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I Belong


Review: Ten by Gretchen McNeil

Title: Ten

Author: Gretchen McNeil

Genre: YA Mystery

Series: N/A

Publication Date: September 18, 2012

Format: Hardcover, 294 Pages

ISBN-100062118781 (Harper Teen)

ISBN-13: 978-0062118783 (Harper Teen)

Reviewed by: Michelle

Synopsis:

SHHHH! Don’t spread the word! Three-day weekend. Party at White Rock House on Henry Island. You do NOT want to miss it.

It was supposed to be the weekend of their lives—an exclusive house party on Henry Island. Best friends Meg and Minnie each have their reasons for being there (which involve T.J., the school’s most eligible bachelor) and look forward to three glorious days of boys, booze and fun-filled luxury.

But what they expect is definitely not what they get, and what starts out as fun turns dark and twisted after the discovery of a DVD with a sinister message: Vengeance is mine.

Suddenly people are dying, and with a storm raging, the teens are cut off from the outside world. No electricity, no phones, no internet, and a ferry that isn’t scheduled to return for two days. As the deaths become more violent and the teens turn on each other, can Meg find the killer before more people die? Or is the killer closer to her than she could ever imagine?

Quick & Dirty: Murder mystery meets young adult in this tale, good for a quick, scary read.

Opening Sentence: Minnie’s face was deathly pale.

Excerpt: Yes

The Review:

I don’t normally read stories that are themed with horror and murder. I tend to dwell on the images and it causes nightmares. But I couldn’t resist reading Gretchen McNeill’s Ten. The cover is gorgeous despite the dark and terrifying theme. The simplicity of the font, the somewhat haze of the island. It brilliantly sets the tone for the book.

Ten high school teens travel to Henry Island, off the coast into a vacation island. Meg, along with others have been invited to spend the weekend of partying and other fun shenanigans at White Rock House. What they don’t expect is the horrible weather, the isolation from the rest of society, and murder. In a young adult version of a murder mystery, teens are dying, one by one. The storm worsens conditions and there is no way to seek help. And the only clue they have is a video left by someone unknown, and it’s message: Vengeance is mine.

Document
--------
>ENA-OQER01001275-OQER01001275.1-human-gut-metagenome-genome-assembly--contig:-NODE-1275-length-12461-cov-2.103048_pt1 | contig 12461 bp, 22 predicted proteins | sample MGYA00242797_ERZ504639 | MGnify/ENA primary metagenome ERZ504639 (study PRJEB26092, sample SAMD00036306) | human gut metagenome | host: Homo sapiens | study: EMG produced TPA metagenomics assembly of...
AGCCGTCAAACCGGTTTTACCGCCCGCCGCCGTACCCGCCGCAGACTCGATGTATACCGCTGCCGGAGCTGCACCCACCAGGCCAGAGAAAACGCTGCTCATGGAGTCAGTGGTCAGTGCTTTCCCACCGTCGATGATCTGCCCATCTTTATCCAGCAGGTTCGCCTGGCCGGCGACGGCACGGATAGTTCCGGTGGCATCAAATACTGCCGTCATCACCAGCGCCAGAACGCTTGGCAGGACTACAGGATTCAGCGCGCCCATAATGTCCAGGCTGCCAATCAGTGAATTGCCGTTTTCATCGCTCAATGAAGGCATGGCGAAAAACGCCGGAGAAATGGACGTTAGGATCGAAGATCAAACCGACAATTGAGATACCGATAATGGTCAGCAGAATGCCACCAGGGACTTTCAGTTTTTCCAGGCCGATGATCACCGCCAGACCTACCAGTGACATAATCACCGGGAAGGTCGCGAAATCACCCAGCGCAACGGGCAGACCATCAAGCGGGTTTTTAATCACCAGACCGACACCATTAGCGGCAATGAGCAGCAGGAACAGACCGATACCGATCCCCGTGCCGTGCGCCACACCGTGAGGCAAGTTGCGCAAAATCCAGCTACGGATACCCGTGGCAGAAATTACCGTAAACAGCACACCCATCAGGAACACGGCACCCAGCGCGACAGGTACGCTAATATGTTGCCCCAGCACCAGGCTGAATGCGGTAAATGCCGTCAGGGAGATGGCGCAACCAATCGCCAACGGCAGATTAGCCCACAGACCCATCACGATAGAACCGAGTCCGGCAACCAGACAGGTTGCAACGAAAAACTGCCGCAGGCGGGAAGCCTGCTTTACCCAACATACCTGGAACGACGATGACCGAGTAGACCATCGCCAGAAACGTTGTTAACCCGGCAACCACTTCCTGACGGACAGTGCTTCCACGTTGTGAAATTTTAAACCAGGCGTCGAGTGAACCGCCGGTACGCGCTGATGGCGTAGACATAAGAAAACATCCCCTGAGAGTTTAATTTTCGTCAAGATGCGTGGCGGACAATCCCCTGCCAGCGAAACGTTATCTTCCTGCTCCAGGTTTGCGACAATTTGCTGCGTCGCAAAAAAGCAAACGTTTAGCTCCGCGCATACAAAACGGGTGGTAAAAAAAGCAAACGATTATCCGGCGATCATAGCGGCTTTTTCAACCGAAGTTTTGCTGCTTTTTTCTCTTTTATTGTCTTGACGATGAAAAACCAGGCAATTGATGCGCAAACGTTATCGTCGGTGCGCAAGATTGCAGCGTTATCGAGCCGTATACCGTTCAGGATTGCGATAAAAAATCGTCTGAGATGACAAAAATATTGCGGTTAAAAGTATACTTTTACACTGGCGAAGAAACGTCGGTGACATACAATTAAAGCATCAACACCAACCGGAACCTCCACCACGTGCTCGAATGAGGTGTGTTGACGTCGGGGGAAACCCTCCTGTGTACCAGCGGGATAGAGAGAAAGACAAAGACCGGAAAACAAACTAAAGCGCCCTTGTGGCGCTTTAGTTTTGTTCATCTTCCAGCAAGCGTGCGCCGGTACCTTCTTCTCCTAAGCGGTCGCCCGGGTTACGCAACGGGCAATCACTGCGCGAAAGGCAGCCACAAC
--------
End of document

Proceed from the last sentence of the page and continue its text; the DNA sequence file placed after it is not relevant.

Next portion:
Meg is the frontrunner in Ten, if you will. Formerly one of the popular girls, she fell out when she befriended Minnie. I liked Meg. She had this appeal to her that I can’t fully describe. Meg was easy to relate to. Meg was courageous and brave; obviously the only one with enough gumption to see it through the end. She wasn’t a character that exactly stood out. She was the level-headed one of the group, obviously, but there wasn’t anything quirky or excitable, at least for me.

I felt that I didn’t know the characters enough. Except for those who were alive near the end, I didn’t fully connect with the characters killed in the beginning. But for a stand-alone book, it must be hard to make that connection. There was a good array of personalities though. From the spoiled to the brainiac, it was easy to belong. Even if I didn’t completely immerse myself in the group, McNeil allowed me to be a part of what was going on.

My senses were alert, my brain processing images both haunting and creepy. Ten played like a horror movie, for the younger crowd. But despite the targeted age group, there were a lot of things that made my skin crawl. I applaud you McNeil. The focus of Ten was more towards the murders than actual set up or world building. I was really intrigued about the island, but didn’t really see much aside from the ferry ride. It made for a great start, but I wanted more.

Ten reminds me of Harper’s Island, a show on TV that I adored. Similar premise and very similar outcome. From the first death, I felt that the rest of the deaths were already laid out for the reader. But what I didn’t expect was the pacing. With each murder, a truth was revealed. Puzzle pieces slowly put together that went together with a song.

Ten was twisted, feeding to those who love a murder mystery. Murders filled the pages, and one by one I saw McNeil’s creepy imagination. Good, quick read. But please, make sure you have a night light on.

Notable Scene:

A shadow on the white wall of the tower caught Meg’s eye. There was something odd about it, something familiar, and yet there shouldn’t be a shadow on that wall. The windows in the tower didn’t have any curtains on them, nothing to cast a shadow. Meg stared at it for a second and noticed the shadow was moving, swaying slowly from left to right.

Creeeeeak.

Meg froze, her eyes locked on the shadow. The heavy form, oblong and amorphous except for the dangling appendages . . .

Legs. They were legs.

Meg opened her mouth and screamed.

FTC Advisory: Balzer + Bray/Harper Collins provided me with a copy of Ten. No goody bags, sponsorships, “material connections,” or bribes were exchanged for my review. In addition, I don’t receive affiliate fees for anything purchased via links from my site.

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Rating: 10.0/10 (1 vote cast)
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Review: Ten by Gretchen McNeil, 10.0 out of 10 based on 1 rating
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